"It's hard to overemphasise how out-of-balance the economics are here. You saved maybe thirty person-seconds by skipping the review and checkpatch steps. But the cost (if this bug had gone into mainline) would be many many thousands times higher than this."
Avi Kivity summarized the kvm patches bound for the 2.6.25 kernel:
"Changes include performance and scalability improvements, completion of the portability work (though no new architectures are supported with this submission), support for new hardware features, using general userspace memory for kvm (which enables swapping guest memory as well as sharing memory among guests), as well as the usual cleanups and incremental fixes."
The Kernel-based Virtual Machine project, kvm, was started in mid-2006, and has been part of the Linux kernel since the 2.6.20 release in February of 2007. The recent changes can be browsed with gitweb.
"You are trapped in a maze of twisty little documentation patches, all pedantic."
"As you probably know there is a trend in enterprise computing towards networked storage. This is illustrated by the emergence during the past few years of standards like SRP (SCSI RDMA Protocol), iSCSI (Internet SCSI) and iSER (iSCSI Extensions for RDMA)," began Bart Van Assche, proposing that SCST be merged into the mainline kernel. He suggested that while similar to the STGT project which has been part of the mainline kernel since 2.6.20, "SCST is superior to STGT with respect to features, performance, maturity, stability, and number of existing target drivers. Unfortunately the SCST kernel code lives outside the kernel tree, which makes SCST harder to use than STGT."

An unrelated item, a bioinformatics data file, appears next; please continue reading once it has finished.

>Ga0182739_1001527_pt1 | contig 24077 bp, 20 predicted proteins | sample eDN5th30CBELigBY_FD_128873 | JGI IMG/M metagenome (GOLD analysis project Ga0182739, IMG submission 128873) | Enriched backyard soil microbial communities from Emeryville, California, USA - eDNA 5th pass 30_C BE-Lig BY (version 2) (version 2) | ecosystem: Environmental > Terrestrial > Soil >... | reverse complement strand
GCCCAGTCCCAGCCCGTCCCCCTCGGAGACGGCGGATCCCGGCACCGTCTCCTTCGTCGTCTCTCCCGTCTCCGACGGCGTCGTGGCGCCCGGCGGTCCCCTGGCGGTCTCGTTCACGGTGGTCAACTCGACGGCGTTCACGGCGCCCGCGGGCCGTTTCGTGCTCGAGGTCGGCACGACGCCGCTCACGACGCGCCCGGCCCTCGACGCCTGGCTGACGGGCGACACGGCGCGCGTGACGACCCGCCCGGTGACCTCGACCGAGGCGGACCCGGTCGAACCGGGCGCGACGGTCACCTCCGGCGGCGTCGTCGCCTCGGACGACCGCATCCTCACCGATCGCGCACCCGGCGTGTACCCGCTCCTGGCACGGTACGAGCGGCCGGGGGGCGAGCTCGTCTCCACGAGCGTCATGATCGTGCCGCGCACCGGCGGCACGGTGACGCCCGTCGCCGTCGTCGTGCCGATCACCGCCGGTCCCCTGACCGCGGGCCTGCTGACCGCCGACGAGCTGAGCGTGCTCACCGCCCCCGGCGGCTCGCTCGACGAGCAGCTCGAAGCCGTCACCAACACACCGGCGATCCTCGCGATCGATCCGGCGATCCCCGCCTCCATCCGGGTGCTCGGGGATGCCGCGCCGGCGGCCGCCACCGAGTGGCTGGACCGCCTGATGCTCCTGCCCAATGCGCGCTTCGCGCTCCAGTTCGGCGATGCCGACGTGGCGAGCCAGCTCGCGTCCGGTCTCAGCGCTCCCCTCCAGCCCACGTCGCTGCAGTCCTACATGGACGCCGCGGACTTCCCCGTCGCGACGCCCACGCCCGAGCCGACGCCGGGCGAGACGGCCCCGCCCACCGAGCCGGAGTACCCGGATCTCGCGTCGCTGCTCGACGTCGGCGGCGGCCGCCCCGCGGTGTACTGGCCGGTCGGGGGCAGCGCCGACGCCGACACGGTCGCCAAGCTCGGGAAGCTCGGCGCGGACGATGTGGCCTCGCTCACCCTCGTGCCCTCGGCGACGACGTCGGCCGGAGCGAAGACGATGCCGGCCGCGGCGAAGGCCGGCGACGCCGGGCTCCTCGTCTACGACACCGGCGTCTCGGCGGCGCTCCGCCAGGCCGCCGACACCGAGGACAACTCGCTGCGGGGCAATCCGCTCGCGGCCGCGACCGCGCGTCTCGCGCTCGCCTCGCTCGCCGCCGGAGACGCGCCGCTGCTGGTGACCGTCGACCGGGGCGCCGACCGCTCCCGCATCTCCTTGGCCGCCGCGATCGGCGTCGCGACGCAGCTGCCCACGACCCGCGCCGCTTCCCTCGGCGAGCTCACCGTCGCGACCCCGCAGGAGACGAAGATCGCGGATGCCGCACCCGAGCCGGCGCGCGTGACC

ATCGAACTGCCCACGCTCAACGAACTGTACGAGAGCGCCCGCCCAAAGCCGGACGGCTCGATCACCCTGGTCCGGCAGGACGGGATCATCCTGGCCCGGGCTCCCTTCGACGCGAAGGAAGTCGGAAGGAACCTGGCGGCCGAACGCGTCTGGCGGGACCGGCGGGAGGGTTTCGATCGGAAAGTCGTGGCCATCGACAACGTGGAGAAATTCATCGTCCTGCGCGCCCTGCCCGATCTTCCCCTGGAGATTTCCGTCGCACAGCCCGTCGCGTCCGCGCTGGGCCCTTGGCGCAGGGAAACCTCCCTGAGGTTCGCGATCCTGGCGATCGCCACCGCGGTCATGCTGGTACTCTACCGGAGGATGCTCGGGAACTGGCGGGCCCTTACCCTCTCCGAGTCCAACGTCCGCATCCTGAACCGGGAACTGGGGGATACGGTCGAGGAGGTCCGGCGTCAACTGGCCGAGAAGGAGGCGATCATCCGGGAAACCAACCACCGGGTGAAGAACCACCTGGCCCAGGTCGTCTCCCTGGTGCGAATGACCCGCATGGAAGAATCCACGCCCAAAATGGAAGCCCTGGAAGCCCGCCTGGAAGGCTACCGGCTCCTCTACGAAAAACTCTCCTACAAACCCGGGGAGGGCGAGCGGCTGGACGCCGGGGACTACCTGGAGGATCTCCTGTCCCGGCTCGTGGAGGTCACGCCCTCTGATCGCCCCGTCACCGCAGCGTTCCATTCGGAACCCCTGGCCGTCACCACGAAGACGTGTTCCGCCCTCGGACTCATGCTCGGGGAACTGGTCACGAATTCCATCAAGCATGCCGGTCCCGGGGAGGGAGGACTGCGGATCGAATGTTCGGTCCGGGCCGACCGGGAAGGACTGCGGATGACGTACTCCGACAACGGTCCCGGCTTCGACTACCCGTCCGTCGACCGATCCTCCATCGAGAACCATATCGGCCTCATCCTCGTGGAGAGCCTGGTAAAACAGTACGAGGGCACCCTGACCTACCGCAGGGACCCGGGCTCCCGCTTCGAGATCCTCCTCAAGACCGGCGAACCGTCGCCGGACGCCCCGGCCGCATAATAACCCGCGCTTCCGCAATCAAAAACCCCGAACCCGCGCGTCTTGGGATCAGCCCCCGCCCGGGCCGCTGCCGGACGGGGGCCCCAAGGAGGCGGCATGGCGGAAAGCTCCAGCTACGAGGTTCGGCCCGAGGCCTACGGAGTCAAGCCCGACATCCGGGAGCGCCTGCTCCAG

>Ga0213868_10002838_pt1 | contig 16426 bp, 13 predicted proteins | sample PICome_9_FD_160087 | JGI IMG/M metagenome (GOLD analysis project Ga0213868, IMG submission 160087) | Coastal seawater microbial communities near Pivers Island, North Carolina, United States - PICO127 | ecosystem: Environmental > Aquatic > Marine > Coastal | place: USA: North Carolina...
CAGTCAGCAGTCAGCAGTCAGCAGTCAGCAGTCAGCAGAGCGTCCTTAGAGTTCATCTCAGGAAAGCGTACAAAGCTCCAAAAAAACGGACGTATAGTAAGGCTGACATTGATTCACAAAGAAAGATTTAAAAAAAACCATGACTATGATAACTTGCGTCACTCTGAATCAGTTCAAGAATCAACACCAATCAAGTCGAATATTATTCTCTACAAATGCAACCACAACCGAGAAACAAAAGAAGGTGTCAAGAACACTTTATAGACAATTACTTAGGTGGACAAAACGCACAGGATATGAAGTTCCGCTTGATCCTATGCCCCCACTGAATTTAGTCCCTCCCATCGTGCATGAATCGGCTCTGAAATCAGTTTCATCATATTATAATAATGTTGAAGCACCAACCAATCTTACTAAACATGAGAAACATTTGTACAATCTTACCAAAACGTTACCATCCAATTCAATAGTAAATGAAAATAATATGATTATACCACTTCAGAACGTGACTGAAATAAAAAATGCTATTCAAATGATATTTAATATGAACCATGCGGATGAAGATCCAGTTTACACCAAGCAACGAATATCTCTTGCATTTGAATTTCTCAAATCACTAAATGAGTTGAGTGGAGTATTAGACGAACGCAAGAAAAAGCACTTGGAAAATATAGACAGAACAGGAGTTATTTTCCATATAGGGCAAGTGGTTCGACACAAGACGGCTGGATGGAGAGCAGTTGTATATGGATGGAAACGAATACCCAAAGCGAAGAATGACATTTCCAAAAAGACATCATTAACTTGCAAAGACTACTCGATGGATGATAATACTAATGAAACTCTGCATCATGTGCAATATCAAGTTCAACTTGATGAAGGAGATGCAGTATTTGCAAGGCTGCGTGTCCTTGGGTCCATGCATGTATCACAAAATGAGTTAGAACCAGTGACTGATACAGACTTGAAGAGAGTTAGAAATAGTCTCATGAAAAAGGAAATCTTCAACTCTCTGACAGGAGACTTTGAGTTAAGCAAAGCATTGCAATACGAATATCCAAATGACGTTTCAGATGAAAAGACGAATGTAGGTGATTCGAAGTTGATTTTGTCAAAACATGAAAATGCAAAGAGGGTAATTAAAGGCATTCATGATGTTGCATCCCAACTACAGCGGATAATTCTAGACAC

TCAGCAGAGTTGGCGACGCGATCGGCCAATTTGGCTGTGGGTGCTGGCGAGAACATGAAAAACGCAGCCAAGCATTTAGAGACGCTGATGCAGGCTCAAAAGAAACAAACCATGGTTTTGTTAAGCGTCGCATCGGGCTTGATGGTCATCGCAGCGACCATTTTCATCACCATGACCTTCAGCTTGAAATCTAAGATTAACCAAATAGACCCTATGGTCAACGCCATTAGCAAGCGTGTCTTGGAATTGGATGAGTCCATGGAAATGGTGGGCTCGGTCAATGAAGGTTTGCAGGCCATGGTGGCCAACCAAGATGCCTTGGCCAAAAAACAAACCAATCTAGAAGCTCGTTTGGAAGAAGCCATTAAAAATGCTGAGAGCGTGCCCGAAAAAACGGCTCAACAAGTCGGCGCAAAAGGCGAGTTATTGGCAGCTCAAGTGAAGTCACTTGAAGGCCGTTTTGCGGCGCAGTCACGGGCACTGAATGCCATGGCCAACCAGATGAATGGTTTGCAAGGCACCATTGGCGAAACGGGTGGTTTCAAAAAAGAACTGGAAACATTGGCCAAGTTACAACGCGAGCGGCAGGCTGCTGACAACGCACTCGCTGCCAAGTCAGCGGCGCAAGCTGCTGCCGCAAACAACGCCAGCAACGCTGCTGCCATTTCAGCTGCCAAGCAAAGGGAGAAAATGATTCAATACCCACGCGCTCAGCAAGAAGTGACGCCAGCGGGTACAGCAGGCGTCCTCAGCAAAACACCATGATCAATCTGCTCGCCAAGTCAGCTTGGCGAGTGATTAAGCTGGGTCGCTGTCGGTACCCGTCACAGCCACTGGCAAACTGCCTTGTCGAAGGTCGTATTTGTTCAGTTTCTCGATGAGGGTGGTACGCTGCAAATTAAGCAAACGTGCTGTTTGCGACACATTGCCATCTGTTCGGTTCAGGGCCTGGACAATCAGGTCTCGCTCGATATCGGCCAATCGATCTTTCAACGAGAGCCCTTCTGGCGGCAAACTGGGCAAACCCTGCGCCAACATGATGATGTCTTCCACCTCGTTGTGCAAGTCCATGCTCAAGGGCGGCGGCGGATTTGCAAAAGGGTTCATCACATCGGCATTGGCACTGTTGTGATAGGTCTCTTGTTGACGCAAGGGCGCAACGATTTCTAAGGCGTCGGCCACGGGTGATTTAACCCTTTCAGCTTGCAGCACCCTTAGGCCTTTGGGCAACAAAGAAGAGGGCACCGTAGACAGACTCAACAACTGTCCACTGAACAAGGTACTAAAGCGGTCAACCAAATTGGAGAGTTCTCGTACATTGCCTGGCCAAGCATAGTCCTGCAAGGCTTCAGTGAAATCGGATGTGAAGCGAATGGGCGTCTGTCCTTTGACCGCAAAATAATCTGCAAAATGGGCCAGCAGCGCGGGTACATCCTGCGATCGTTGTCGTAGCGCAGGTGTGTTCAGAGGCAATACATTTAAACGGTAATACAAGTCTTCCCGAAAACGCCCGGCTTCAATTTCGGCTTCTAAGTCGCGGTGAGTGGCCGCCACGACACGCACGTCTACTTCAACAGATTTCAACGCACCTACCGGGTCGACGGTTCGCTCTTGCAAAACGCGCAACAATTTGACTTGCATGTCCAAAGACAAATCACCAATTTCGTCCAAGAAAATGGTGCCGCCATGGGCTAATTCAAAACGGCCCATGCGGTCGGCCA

SCSI subsystem maintainer, James Bottomley, was not convinced, explaining:
"The two target architectures perform essentially identical functions, so there's only really room for one in the kernel. Right at the moment, it's STGT. Problems in STGT come from the user<->kernel boundary which can be mitigated in a variety of ways. The fact that the figures are pretty much comparable on non IB networks shows this. I really need a whole lot more evidence than at worst a 20% performance difference on IB to pull one implementation out and replace it with another. Particularly as there's no real evidence that STGT can't be tweaked to recover the 20% even on IB."
"I think you'd be impressed at how little I care about this, and how little I value my fellow hacker's legal opinions except for humor value."